New Zealand captain Andy McMillan has urged his team to keep calm on the final day of the Rescue 2012 lifesaving world championships in Adelaide today.
After collecting a huge lead during two days of pool competition, the Kiwis immediately came under fire from hosts Australia during the first finals on Glenelg Beach yesterday.
But Olympic swimmer McMillan is confident his team can hold on and claim their first world crown since 1998.
"We've come out of the pool in outstanding shape, 81 points ahead, and we definitely won't be resting on our laurels," McMillan said. "Australia will be stinging after what we did to them in the pool but we're not going to just roll over."
The Australian comeback started in predictable fashion, with dominant wins for ironman champions Shannon Eckstein and Kristyl Smith.
Smith took out the women's board race, although New Zealand's Nikki Cox and Devon Halligan collected important points in second and third, beating Australia's second paddler, Rebecca Creedy.
Eckstein landed a more painful blow, however, trumping New Zealand Olympic kayaker Steve Ferguson in the ski race. Australia's second paddler Hugh Dougherty added salt to the wound by pipping Ferguson on the line. Kiwi Kevin Morrison was fifth.
There was better news for the New Zealanders in the sprints, where Paul Cracroft-Wilson and Max Beattie both made the A final, with Tom Nolan the only Australian.
Chanel Hickman also cruised into the women's beach sprint final, with Cox also making the B-final. Both New Zealand's beach relay teams also made their finals.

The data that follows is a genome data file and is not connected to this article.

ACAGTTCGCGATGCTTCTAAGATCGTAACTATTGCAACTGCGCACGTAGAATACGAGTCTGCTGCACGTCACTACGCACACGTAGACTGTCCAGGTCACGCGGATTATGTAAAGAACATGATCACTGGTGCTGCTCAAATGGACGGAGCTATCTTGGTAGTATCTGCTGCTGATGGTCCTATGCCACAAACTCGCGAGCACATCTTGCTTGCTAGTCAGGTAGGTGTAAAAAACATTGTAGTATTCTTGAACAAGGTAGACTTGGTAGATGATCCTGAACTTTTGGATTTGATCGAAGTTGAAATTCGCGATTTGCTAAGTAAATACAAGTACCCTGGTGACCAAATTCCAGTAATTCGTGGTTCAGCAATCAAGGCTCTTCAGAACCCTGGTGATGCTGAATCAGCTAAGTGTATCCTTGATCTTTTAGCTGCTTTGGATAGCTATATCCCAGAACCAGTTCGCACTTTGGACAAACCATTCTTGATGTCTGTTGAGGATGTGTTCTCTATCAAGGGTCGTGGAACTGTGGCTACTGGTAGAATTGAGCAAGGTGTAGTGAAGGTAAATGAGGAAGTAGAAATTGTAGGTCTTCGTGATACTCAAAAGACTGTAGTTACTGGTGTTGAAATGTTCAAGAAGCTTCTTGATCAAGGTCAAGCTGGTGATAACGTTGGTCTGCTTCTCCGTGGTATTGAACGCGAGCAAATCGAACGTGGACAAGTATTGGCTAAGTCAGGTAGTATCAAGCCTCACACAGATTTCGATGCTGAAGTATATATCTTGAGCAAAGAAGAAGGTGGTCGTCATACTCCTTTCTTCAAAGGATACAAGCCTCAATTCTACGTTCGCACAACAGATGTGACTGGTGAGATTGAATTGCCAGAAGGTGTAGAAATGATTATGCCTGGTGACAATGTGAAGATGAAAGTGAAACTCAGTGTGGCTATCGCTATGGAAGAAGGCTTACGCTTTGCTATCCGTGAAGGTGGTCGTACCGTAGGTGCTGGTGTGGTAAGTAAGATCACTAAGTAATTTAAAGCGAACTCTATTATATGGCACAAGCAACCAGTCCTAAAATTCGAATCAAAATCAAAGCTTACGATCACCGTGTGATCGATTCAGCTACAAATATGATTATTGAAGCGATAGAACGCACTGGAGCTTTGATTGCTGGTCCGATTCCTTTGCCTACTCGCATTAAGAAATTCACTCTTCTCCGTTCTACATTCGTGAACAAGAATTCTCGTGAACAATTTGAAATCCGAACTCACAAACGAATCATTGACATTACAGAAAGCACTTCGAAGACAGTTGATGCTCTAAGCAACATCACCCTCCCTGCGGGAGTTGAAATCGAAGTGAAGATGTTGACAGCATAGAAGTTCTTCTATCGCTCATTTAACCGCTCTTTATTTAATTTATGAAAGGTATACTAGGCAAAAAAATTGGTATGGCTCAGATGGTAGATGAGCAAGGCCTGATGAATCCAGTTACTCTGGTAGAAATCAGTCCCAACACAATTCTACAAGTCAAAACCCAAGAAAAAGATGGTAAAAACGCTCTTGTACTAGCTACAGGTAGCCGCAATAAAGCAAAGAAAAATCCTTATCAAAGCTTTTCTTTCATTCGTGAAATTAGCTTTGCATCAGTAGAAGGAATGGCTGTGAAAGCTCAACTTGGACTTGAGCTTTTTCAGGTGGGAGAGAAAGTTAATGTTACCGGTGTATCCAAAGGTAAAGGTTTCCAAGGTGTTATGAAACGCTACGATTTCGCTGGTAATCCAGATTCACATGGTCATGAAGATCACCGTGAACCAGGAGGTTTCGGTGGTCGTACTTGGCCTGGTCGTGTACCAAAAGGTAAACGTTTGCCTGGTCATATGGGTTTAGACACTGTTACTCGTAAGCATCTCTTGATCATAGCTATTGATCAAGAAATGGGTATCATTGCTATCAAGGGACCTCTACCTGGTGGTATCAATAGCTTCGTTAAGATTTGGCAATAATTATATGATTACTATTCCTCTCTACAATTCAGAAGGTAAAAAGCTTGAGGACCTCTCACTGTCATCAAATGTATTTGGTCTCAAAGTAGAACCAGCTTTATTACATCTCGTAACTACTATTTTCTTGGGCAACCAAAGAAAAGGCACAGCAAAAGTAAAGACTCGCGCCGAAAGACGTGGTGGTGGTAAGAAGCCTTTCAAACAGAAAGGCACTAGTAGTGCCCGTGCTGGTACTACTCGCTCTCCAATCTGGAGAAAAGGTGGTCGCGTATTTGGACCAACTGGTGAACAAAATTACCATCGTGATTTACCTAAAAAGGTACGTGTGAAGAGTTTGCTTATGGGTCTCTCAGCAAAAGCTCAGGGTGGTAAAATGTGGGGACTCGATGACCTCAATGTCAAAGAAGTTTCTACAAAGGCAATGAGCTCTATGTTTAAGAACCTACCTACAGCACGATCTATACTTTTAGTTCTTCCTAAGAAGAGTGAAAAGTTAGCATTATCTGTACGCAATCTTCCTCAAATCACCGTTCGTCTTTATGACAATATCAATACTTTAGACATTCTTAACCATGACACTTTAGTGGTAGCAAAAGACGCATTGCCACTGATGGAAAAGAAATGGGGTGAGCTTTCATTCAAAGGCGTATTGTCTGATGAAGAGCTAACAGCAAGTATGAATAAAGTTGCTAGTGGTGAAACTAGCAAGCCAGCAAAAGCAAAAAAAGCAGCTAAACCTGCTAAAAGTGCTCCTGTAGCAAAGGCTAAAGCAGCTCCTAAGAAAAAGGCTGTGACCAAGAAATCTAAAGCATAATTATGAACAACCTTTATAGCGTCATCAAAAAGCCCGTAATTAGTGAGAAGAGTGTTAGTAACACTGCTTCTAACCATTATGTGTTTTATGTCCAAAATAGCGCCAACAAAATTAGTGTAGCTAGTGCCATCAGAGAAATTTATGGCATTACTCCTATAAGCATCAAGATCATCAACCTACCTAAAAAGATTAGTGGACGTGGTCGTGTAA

Australia will pin their hopes on Eckstein and Smith in today's ironman finals, hoping to pull off what would be a remarkable comeback.
Natasha Hind earlier tore apart the record books, putting New Zealand in a strong position after two days in the pool. The Kiwis arrived at Glenelg Beach in second place overall, 63 points behind Italy but with a vital 81-point lead over fourth-placed Australia.
Hind, 23, won two gold medals, erased two seconds off the world record in the 200m super lifesaver and shattered the New Zealand record by almost 10 seconds. Her time of two minutes 24.55 seconds was good enough to beat Australian Miranda Bell's 2:26.59, with Bell having set the world record last year.
"After the Olympics and when I was setting some goals for here, I did have that 200m super lifesaver record in the back of my mind," Hind said. "I knew it was achievable so I set about doing everything I could to get over here in the best possible shape."
She also claimed gold in the 50m manikin carry, breaking the national record in the process with a time of 36.31 secs. Crucially, in both wins, New Zealand's second swimmers were close behind - Laura Quilter picked up bronze in the 50m carry and Sam Lee, after three golds on the first day, was fourth in the 200m super lifesaver.
Hind has been hunting a performance like this since the London Olympics.
"After the Olympics, I went travelling and came back with two months to get in shape. Those were probably the hardest two months of training I've ever done but I had breakfast with my parents a couple of days ago and was in a really good frame of mind. I said to Dad that I couldn't have done any more. I was picked for the pool and I'm just really happy I could deliver for the team."